9.6% June inflation prompts powers to further cut VAT
The Cypriot parliament has voted through powers to enable VAT to be cut on petrol products, domestic electricity and fuel until 31 December 2022. The ruling government may look to challenge its obligation to adopt the tax changes and a legal battle looks set.
June’s inflation reached 9.6%, including inflation on oil and heating in excess of 40%.
Prior cuts due to end August 2022
This inflation burst had prompted the government to extend the reduction of Value Added Tax rate on domestic electricity. It was first cut at the end of 2021 from the standard rate of 17% to the reduced rate of 9%. The less well off will benefit from a 5% rate on electricity.
European VAT inflation cuts has been widespread since the end of 2021 when inflation began to rise.
Petrol duties had also been capped. These tax cuts were due to end at the end of June 2022 (see below). They were rolled over until 31 August 2022.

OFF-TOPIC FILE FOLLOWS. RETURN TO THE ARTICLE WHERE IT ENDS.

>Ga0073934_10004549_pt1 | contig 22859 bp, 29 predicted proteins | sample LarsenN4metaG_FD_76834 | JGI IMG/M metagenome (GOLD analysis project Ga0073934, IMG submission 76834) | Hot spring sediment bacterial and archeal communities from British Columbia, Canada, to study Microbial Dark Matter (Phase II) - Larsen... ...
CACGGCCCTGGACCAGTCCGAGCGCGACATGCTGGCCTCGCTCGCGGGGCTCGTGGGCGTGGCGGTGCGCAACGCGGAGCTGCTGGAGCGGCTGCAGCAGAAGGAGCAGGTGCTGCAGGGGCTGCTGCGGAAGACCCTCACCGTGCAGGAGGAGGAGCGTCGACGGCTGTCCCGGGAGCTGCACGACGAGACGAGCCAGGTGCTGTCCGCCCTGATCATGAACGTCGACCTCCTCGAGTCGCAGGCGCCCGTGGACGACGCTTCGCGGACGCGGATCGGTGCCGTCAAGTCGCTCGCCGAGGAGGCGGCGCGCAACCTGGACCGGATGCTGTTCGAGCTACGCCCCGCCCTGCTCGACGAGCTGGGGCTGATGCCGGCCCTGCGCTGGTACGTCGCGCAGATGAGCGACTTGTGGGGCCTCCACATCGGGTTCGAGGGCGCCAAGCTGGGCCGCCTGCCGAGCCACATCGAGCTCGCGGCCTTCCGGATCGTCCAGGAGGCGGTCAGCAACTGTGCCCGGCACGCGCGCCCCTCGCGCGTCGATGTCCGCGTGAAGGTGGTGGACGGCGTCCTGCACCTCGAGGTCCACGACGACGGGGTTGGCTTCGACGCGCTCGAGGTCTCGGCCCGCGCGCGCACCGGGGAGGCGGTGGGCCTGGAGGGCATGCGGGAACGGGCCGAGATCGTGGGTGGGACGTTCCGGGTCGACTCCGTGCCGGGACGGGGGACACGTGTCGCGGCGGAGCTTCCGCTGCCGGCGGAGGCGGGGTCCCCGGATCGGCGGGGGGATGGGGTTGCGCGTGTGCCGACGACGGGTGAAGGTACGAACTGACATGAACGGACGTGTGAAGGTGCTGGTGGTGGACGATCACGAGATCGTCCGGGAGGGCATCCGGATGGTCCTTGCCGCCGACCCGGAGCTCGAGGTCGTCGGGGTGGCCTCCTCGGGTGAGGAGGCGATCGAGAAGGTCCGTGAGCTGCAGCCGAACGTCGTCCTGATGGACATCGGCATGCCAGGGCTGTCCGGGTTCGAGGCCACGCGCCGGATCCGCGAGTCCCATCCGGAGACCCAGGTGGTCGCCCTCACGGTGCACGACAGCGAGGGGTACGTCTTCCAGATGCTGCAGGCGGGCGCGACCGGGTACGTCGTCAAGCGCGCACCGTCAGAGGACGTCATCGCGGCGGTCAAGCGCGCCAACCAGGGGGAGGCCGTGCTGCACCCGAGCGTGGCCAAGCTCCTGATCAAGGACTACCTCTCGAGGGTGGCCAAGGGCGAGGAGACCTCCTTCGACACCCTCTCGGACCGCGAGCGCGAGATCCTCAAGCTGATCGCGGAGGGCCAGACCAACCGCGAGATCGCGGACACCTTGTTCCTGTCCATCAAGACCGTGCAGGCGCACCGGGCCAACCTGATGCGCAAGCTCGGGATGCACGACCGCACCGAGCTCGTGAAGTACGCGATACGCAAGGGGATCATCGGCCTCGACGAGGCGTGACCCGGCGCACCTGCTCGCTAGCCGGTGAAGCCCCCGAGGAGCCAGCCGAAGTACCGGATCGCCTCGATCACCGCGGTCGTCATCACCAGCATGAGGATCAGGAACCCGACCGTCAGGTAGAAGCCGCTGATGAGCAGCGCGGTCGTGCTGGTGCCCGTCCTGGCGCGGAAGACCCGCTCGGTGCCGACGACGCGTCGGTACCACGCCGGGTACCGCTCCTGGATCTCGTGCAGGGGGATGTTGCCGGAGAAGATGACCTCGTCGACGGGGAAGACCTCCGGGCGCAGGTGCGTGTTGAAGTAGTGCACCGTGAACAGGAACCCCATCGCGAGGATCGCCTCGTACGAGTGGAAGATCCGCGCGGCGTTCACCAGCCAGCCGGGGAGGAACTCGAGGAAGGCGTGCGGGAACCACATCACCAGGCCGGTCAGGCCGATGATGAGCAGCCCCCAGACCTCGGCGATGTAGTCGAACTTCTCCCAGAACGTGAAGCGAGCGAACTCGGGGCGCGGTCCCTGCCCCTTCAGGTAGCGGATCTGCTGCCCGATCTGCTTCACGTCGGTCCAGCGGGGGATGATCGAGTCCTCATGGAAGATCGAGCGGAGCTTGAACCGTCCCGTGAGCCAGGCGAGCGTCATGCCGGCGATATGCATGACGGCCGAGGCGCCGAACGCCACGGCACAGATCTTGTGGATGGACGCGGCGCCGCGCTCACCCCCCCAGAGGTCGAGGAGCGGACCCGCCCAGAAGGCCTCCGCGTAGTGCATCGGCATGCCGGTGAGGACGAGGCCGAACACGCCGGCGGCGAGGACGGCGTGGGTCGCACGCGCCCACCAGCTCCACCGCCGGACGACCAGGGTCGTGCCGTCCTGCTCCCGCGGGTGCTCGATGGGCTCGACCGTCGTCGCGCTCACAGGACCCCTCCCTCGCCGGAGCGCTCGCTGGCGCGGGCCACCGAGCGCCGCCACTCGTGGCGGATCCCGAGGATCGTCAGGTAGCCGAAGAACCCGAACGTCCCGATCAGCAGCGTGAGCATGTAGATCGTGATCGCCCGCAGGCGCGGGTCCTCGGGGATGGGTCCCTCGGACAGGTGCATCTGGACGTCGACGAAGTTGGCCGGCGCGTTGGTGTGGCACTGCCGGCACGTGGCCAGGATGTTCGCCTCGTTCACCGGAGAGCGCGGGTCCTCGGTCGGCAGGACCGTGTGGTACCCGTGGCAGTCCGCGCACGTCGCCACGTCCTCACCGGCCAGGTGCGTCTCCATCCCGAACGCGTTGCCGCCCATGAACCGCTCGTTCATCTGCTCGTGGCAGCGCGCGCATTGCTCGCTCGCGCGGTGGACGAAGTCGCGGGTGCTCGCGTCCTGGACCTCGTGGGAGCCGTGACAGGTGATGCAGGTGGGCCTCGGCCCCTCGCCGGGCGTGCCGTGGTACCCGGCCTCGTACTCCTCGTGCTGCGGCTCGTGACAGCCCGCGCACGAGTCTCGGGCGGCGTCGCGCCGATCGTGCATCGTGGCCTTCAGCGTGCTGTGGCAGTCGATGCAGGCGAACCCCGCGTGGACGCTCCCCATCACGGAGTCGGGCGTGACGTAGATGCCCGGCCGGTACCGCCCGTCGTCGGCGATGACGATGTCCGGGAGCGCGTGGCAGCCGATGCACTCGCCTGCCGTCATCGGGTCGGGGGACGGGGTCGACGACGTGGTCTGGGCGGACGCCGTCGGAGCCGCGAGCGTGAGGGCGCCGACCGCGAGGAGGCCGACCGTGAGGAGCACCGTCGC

February fuel inflation prompts VAT cut
The Cyprus government had implemented a temporary cut in the Value Added Tax rate on petrol from the standard rate to 5%. A power consumption rate cut was already in place to 9%, and this has been extended.
9% power VAT rate cut to help soften inflation now extended
At the end of 2021, Cyprus cut domestic supplies of electricity from the standard VAT rate of 19% to the reduced rate of 9%. This was initially from 1 November 2021 until 30 April 2022 for supplies under Domestic Use Tariff Codes 08 and 56. There is a separate rate cut to 9% between 1 November and 31 January for electricity supplies at peak hours (Domestic Use Tariff Codes 01, 02 and 56).
Electricity prices are hitting record highs across the EU due to the global economy reopening after the COVID-19 lockdowns, plus interuptions in supplies of natural gas from Russia and elsewhere in the supply chain.
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EU VAT rate setting freedoms
In April 2022, EU agreed reduced VAT rate setting freedoms. This includes to cut rate below 5% for the first time on a limited range of supplies. This is due to by submitted for a non-binding vote in the EU Parliament of 2025 implementation. Although member states may introduce the legislation immediately.